Anatomy of an Electric Locomotive

Anatomy of an Electric Locomotive

-by Danielle Abram

An electric locomotive is an engine that is powered by electricity through overhead lines, a third rail, or on-board energy storage. This energy storage can be in the form of a battery or even, as technology advances, a supercapacitor. 

Electric locomotives are highly efficient over other types of locomotives; often above 90%! 

What are the different parts of an electric locomotive?


  • Pantograph - These items are mounted on the roof of the locomotive to collect the power from the tension wire.
  • Circuit Breaker - A circuit breaker isolates the power supply for maintenance or if there is ever a problem.
  • Compressor - The compressor is highly important and operates the air or vacuum braking systems as well as additional accessories in the engine. 
  • Cooling Fans - This air management system helps keep thyristors and electric power systems cool and regulated to the correct temperature. The fans are powered by an auxiliary inverter.
  • Motor Blowers - These blowers help cool traction motors and maintain a reasonable level for long periods at a time.
  • Battery - Helps start and gives power to essential circuits, such as emergency lighting. The battery is typically connected across the DC control supply circuit.
  • Rectifier - This is a converter used to change AC to DC. 
  • Inverter - This electronic power device helps alternating current from direct current. 
  • Transformer - This is a set of windings with a magnetic core utilized to adjust the voltage levels up and down. 
  • Axle Brush - The power supply circuit is completed by the substation once there is power. The current then collected from the third rail or the overhead line is returned by the axle brush as well as a running rail. 
  • 3-Phase AC Motors - Used on both DC and AC railways, this modern traction motor type uses three phase AC electrical current supply.
  • DC-DC Converter - This is a common term for any solid state electronic system that converts alternating current to direct current, or the other way around. 

Additional Parts That May Be On an Electric Locomotive 

  • Insulators - Insulators are important because they protect the ductile iron shoulder from harm by direct contact with the rail. You can find these items between the rails and the sole plate.
  • Bumpers - These items help prevent rail cars and locomotives from going past the end of the physical section of the track.
  • Trucks - The trucks are the heaviest parts on a locomotive and play an important role. The trucks support the locomotive as well as provide breaking, suspensions, and propulsion.
  • Coupler - Device at the front and rear of the locomotive for connecting locomotives and rail cars together.
  • Trolley Poles - The poles are the current collectors that  transfer electricity from the overhead wire to the control and the electrical traction motors.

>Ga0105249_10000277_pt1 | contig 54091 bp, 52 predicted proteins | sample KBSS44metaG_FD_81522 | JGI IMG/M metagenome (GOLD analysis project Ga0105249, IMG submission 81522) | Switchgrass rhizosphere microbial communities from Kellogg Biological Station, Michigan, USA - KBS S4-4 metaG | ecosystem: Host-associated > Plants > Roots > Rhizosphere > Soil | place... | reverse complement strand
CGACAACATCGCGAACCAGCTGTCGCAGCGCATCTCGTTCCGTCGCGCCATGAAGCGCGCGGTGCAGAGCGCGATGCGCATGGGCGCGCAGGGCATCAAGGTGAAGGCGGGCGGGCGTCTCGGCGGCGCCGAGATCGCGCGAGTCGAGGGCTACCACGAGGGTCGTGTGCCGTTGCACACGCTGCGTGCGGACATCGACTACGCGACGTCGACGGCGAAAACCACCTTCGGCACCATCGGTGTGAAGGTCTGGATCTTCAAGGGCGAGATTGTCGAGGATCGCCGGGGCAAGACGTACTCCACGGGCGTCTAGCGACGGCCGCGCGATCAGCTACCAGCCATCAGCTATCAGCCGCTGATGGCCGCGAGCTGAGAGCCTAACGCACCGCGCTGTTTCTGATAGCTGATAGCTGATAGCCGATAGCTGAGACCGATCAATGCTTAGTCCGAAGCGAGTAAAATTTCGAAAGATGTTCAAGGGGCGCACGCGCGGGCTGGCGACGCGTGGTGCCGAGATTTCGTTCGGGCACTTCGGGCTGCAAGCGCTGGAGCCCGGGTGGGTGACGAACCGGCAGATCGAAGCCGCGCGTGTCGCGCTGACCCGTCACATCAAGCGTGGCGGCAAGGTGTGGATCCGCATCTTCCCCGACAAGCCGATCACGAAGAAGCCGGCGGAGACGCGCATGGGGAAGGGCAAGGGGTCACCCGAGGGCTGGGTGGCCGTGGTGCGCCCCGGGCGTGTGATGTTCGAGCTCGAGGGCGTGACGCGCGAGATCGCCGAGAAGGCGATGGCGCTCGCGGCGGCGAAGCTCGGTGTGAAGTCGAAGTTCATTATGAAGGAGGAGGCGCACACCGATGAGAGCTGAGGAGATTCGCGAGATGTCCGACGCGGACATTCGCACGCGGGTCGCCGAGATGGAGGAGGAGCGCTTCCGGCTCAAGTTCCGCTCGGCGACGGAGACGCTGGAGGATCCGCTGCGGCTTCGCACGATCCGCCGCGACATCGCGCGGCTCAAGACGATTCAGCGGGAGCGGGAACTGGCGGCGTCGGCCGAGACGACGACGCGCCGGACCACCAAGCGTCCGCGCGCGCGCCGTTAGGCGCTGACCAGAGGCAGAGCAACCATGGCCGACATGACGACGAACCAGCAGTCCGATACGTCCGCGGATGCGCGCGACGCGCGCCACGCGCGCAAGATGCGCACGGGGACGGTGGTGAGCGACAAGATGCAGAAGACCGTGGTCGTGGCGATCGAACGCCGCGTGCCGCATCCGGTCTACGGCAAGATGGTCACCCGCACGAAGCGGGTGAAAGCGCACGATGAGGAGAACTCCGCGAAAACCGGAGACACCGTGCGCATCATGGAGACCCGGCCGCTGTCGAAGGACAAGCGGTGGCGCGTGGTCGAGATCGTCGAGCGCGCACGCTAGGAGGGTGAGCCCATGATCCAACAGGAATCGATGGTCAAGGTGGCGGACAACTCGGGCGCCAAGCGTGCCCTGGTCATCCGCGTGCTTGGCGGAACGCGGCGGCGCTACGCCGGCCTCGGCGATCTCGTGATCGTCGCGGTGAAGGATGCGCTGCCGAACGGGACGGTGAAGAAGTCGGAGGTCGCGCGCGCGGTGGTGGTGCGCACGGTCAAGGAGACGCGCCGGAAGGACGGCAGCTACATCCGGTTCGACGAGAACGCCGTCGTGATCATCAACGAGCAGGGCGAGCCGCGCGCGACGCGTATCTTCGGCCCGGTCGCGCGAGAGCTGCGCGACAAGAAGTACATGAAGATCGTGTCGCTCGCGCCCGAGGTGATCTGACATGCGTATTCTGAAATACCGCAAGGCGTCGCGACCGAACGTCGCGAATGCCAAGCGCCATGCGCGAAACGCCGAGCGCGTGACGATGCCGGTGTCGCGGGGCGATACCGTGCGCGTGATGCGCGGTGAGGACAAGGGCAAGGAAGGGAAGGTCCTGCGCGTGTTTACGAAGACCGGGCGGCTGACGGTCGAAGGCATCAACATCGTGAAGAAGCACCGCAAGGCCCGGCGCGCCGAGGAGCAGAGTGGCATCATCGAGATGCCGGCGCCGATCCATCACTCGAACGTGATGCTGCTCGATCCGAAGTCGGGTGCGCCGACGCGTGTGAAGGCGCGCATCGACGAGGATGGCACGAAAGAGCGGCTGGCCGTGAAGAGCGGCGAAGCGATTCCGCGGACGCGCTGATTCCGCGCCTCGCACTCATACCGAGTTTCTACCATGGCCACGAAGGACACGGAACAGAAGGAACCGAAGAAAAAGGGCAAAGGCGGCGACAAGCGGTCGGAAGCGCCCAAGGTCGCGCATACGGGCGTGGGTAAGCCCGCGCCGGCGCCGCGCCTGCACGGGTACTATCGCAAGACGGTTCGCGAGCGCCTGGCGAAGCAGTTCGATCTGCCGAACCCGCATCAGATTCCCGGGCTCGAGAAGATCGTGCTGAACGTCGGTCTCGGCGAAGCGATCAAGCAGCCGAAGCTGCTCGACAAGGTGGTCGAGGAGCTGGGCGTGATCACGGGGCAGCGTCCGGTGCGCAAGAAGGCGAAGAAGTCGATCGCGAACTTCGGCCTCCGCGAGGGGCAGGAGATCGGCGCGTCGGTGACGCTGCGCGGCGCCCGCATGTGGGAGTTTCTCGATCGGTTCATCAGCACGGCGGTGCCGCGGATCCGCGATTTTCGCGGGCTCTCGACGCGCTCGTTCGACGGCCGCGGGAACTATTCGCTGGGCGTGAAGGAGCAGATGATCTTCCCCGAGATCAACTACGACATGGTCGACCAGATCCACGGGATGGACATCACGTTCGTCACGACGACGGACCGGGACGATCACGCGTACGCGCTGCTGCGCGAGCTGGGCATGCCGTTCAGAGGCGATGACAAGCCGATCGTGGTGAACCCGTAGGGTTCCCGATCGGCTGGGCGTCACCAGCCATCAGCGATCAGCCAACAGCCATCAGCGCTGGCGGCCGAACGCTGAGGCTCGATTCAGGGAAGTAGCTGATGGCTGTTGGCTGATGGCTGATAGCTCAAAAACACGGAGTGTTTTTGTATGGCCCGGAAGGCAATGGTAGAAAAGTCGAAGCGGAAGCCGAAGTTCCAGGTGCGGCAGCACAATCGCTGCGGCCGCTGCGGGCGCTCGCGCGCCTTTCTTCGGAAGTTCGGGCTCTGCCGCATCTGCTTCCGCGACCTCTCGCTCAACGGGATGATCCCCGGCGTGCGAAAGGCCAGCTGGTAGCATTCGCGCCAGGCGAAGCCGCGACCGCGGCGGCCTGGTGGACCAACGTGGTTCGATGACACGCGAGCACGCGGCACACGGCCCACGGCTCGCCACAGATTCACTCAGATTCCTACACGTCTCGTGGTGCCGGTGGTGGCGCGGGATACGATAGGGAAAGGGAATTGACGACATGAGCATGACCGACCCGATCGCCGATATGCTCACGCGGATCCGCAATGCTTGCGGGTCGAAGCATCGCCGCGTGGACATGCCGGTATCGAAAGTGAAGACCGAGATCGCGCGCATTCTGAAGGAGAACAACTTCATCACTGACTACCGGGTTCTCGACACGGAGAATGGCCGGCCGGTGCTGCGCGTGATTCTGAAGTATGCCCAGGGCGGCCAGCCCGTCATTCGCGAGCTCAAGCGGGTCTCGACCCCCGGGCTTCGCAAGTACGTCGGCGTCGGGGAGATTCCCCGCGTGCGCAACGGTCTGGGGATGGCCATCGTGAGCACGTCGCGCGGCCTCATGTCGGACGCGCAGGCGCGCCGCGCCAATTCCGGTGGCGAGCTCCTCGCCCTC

What is a diesel-electric locomotive?

Locomotives that include on-board fueled prime movers are known as diesel-electric locomotives (when powered by diesel engines) or gas turbine-electric locomotives (when utilizing a turbine). While turbine engines are lighter for the same amount of power produced, they require more specialized maintenance than the traditional two- or four-stroke diesel engine. 

A diesel-electric locomotive is equipped with a diesel engine that spins a generator (DC) or alternator (AC) to create electricity. This electricity then powers the heavy electric motors that move the train forward. A diesel-electric locomotive has no mechanical connection between the prime mover and the axles. 

Direct Current electric motors are cheaper to construct but have limited overload duration before damage occurs. Alternating Current electric motors are more expensive to construct but have the advantage of taking as much power as the engine can generate - a heavily loaded coal train can pour electricity into its AC motors without fear of overheating. 

One of the greatest advantages of electric and diesel-electric propulsion is that the locomotive’s power output is independent of its speed, allowing it to apply full power at a dead stop. A steam locomotive, on the other hand, generates the least amount of useful power when stopped and reaches a maximum power, determined by driver size, boiler pressure, and valve settings, that cannot be altered. 

There are three primary types of diesel-electric transmission, each with their own benefits and drawbacks.

  • DC - DC (DC generator supplying DC traction motors
  • AC - DC (AC alternator output rectified to supply DC motors)
  • AC - DC - AC (AC alternator output rectified to DC and then inverted to 3-phase AC for the traction motors)

DC - This design includes a generator that supplies the DC traction motors through a resistance control system.

AC-DC - With this design, there is an alternator that produces AC current that is rectified to DC and then transferred to the DC traction motors

AC-DC-AC - With powering 3-phase AC traction motors, this modern design has the AC alternator output being rectified to DC and then converted to AC. This system may be slightly more complex than the others, though there are more benefits to doing it this way.